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I have the following CSS:

#content-button-panel ul li a.folder span {
  cursor: default;
#content-button-panel ul li a:not(.folder) span {
  cursor: pointer;

and the following HTML:

<a class="title-coffee"><span>Overview</span></a>

How can I make it so the HTML (with class of title-xxxxxxx) has a cursor of default? Note I need this to work with title-coffee or any class starting with title-

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Why not add a second class to those links and target that instead? –  j08691 Dec 24 '12 at 16:24
So you want a.folder span and a.title-xxxxxxx span to have a default cursor, and everything else to be pointer? –  BoltClock Dec 24 '12 at 16:44
@BoltClock - Yes that's correct –  Anne Dec 25 '12 at 7:50

4 Answers 4

You can use one of the many attribute selectors. This one selects all a elements whose class attribute begins with "title-"


In your case you'd use it like this:

#content-button-panel ul li a.folder span,
#content-button-panel ul li a[class^="title-"] span {
  cursor: pointer;
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I like this but can I combine this with not(.folder) In my case it's the other way around from yours. I want the class that starts with title- to be default. –  Anne Dec 24 '12 at 16:34
Anne, like this? –  JOPLOmacedo Dec 24 '12 at 16:36
Thanks but in my question what I need is for everything to be default except title- and the links with a class of folder. Sorry if the question is confusing. –  Anne Dec 24 '12 at 16:38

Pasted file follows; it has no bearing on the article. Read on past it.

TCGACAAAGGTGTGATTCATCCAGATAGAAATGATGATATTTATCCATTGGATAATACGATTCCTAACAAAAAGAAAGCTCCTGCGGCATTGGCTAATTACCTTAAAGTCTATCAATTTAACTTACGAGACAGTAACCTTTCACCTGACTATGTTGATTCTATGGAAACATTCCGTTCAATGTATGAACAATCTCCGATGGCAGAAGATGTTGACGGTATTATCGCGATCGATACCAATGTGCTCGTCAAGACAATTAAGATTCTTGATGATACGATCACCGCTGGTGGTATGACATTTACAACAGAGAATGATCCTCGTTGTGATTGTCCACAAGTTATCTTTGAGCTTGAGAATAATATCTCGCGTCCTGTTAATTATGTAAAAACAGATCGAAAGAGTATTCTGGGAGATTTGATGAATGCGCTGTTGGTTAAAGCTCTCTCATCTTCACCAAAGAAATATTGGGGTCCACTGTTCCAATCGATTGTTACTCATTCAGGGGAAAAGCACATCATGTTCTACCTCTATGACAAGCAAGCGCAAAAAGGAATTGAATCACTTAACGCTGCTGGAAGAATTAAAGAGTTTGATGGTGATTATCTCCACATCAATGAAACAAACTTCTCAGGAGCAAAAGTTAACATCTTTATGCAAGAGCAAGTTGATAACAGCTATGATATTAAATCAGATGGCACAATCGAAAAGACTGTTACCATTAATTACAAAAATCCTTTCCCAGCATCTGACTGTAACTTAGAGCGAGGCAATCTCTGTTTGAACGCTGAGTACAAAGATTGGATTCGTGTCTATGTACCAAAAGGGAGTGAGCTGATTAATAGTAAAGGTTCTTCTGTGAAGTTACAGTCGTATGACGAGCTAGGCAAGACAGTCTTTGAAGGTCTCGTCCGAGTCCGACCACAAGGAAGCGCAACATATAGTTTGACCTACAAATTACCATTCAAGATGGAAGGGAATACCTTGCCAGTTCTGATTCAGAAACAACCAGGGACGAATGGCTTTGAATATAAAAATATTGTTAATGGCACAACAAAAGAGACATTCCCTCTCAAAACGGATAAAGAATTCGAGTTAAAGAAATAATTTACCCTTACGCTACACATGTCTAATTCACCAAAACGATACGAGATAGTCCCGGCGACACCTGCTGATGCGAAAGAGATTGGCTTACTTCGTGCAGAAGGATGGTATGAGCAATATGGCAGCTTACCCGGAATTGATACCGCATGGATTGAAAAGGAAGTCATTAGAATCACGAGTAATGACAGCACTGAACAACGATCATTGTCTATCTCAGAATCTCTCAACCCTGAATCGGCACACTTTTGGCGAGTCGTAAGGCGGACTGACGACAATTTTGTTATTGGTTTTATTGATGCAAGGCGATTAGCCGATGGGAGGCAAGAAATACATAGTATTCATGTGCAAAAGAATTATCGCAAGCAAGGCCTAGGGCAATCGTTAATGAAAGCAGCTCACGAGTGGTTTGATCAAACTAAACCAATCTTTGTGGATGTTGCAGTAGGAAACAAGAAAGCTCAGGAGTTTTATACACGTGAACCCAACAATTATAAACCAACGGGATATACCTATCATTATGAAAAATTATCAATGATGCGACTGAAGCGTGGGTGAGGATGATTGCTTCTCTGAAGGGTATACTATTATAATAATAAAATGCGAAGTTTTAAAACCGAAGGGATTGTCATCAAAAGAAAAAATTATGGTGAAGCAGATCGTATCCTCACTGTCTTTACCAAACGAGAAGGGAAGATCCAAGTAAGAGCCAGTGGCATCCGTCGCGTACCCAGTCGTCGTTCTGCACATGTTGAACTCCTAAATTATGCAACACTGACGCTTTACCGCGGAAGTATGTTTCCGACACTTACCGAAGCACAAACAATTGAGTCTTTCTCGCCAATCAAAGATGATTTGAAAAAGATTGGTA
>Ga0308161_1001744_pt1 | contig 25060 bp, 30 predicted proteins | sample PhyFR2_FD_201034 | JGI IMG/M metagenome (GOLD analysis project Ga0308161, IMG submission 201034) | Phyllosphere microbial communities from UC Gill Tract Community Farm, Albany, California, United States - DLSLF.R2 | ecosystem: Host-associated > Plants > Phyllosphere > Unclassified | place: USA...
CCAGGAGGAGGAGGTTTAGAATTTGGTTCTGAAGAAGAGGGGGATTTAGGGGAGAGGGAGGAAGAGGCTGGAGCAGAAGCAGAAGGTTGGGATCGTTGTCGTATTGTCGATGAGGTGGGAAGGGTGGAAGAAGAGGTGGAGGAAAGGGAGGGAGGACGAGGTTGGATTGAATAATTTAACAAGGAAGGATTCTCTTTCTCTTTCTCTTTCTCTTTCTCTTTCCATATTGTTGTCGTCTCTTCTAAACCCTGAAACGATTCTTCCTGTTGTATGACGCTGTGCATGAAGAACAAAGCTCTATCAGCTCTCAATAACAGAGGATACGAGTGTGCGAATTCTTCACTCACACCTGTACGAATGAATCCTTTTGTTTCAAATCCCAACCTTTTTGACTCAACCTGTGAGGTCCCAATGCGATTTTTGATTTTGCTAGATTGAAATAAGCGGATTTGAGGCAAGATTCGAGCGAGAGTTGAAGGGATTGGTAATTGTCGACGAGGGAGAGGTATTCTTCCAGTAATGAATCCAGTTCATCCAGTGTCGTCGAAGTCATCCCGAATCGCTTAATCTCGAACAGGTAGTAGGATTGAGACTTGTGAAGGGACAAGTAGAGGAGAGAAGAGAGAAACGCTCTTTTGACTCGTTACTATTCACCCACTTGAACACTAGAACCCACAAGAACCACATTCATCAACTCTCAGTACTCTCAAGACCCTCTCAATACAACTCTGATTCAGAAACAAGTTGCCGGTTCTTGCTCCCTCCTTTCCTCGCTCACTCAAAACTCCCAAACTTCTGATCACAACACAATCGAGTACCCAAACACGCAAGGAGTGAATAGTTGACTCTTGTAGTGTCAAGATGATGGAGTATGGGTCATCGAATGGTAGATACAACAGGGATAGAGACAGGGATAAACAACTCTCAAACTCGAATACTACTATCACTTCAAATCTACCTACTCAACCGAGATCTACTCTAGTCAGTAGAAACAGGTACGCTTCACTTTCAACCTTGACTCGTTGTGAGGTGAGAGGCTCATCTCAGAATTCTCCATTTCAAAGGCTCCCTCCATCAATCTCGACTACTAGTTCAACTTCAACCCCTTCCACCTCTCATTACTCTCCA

No problem. Ok - does this do it? The cursor: pointer rule is applied to only those two. Others are left with cursor: default. –  JOPLOmacedo Dec 24 '12 at 16:45

Why would you not just add new CSS classes like this:

.cursor {
    cursor: default;
.pointer {
    cursor: pointer;

And then you use each class specifically where needed like:

<a class="coffee cursor"><span>Overview</span></a>
<a class="folder pointer"><span>Pointer</span></a>
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Negation with CSS can be done 2 ways 1 way:

input:not(.classA, .classB) /* personally, I've never seen this work */



Typically, I would recommend simply using a 3rd class instead of using :not. But in the case of input elements where some elements look better with the browser's default styling, writing out an inclusive selector to catch every single type I do want to style is considerably longer than writing out a negation selector for the types I don't want, I'll go for the shorter selector.

:not can be chained like any other simple selector or pseudo-class

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It cannot be done the first way in Selectors level 3; only the second (by chaining multiple negations). You may have either seen its use in jQuery (which implements :not() very differently; see here), or seen it in this article. However, the article is outdated and wrong; it only worked in Firefox 3 due to a bug. –  BoltClock Dec 25 '12 at 8:13

Here is what I would do. I would rather use ID's on each object and target them specifically as needed. In cases you are targeting a class, it makes it harder to specify specific items which is why I recommend this method.


.defaultCursor {
   cursor: default;


<a id="ThisItemsID" ><span>Overview</span></a>

JS Code (wherever you need to apply the cursor, as needed):

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This won't work, cause specificity of your selector is much lower than those in the question. –  Pavlo Dec 24 '12 at 16:40

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